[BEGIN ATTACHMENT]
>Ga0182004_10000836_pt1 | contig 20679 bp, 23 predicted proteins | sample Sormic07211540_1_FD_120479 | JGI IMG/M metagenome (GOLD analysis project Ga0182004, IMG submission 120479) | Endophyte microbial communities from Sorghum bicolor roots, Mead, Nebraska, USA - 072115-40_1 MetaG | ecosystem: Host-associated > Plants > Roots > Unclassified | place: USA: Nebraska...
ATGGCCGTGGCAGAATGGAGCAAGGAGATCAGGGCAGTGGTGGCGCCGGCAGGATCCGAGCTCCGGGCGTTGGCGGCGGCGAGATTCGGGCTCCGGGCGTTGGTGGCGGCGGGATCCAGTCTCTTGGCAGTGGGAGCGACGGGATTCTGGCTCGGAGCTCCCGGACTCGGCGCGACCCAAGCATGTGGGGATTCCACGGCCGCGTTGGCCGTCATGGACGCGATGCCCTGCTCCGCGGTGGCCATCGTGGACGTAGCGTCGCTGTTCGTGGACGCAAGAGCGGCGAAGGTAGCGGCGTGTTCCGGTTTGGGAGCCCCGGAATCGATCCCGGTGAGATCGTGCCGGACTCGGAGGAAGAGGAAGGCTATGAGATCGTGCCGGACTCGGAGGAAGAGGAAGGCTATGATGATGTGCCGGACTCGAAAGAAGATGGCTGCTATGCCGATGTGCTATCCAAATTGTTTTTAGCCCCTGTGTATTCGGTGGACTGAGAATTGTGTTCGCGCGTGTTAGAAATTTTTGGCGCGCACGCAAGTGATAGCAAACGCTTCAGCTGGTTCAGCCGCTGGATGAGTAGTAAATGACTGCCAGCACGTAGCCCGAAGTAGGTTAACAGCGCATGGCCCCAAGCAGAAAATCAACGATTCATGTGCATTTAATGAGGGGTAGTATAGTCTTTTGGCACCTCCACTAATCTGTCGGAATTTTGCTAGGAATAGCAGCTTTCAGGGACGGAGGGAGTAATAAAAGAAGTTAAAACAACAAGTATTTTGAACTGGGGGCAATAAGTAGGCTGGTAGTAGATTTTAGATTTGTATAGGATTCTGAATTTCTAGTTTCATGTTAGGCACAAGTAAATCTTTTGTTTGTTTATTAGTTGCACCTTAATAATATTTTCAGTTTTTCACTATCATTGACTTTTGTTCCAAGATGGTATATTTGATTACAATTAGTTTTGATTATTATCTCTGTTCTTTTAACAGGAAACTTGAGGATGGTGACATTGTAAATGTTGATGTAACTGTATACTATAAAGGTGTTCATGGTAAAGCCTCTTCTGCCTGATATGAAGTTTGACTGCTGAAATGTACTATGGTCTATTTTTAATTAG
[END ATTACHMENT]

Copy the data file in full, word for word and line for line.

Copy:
>Ga0182004_10000836_pt1 | contig 20679 bp, 23 predicted proteins | sample Sormic07211540_1_FD_120479 | JGI IMG/M metagenome (GOLD analysis project Ga0182004, IMG submission 120479) | Endophyte microbial communities from Sorghum bicolor roots, Mead, Nebraska, USA - 072115-40_1 MetaG | ecosystem: Host-associated > Plants > Roots > Unclassified | place: USA: Nebraska...
ATGGCCGTGGCAGAATGGAGCAAGGAGATCAGGGCAGTGGTGGCGCCGGCAGGATCCGAGCTCCGGGCGTTGGCGGCGGCGAGATTCGGGCTCCGGGCGTTGGTGGCGGCGGGATCCAGTCTCTTGGCAGTGGGAGCGACGGGATTCTGGCTCGGAGCTCCCGGACTCGGCGCGACCCAAGCATGTGGGGATTCCACGGCCGCGTTGGCCGTCATGGACGCGATGCCCTGCTCCGCGGTGGCCATCGTGGACGTAGCGTCGCTGTTCGTGGACGCAAGAGCGGCGAAGGTAGCGGCGTGTTCCGGTTTGGGAGCCCCGGAATCGATCCCGGTGAGATCGTGCCGGACTCGGAGGAAGAGGAAGGCTATGAGATCGTGCCGGACTCGGAGGAAGAGGAAGGCTATGATGATGTGCCGGACTCGAAAGAAGATGGCTGCTATGCCGATGTGCTATCCAAATTGTTTTTAGCCCCTGTGTATTCGGTGGACTGAGAATTGTGTTCGCGCGTGTTAGAAATTTTTGGCGCGCACGCAAGTGATAGCAAACGCTTCAGCTGGTTCAGCCGCTGGATGAGTAGTAAATGACTGCCAGCACGTAGCCCGAAGTAGGTTAACAGCGCATGGCCCCAAGCAGAAAATCAACGATTCATGTGCATTTAATGAGGGGTAGTATAGTCTTTTGGCACCTCCACTAATCTGTCGGAATTTTGCTAGGAATAGCAGCTTTCAGGGACGGAGGGAGTAATAAAAGAAGTTAAAACAACAAGTATTTTGAACTGGGGGCAATAAGTAGGCTGGTAGTAGATTTTAGATTTGTATAGGATTCTGAATTTCTAGTTTCATGTTAGGCACAAGTAAATCTTTTGTTTGTTTATTAGTTGCACCTTAATAATATTTTCAGTTTTTCACTATCATTGACTTTTGTTCCAAGATGGTATATTTGATTACAATTAGTTTTGATTATTATCTCTGTTCTTTTAACAGGAAACTTGAGGATGGTGACATTGTAAATGTTGATGTAACTGTATACTATAAAGGTGTTCATGGTAAAGCCTCTTCTGCCTGATATGAAGTTTGACTGCTGAAATGTACTATGGTCTATTTTTAATTAG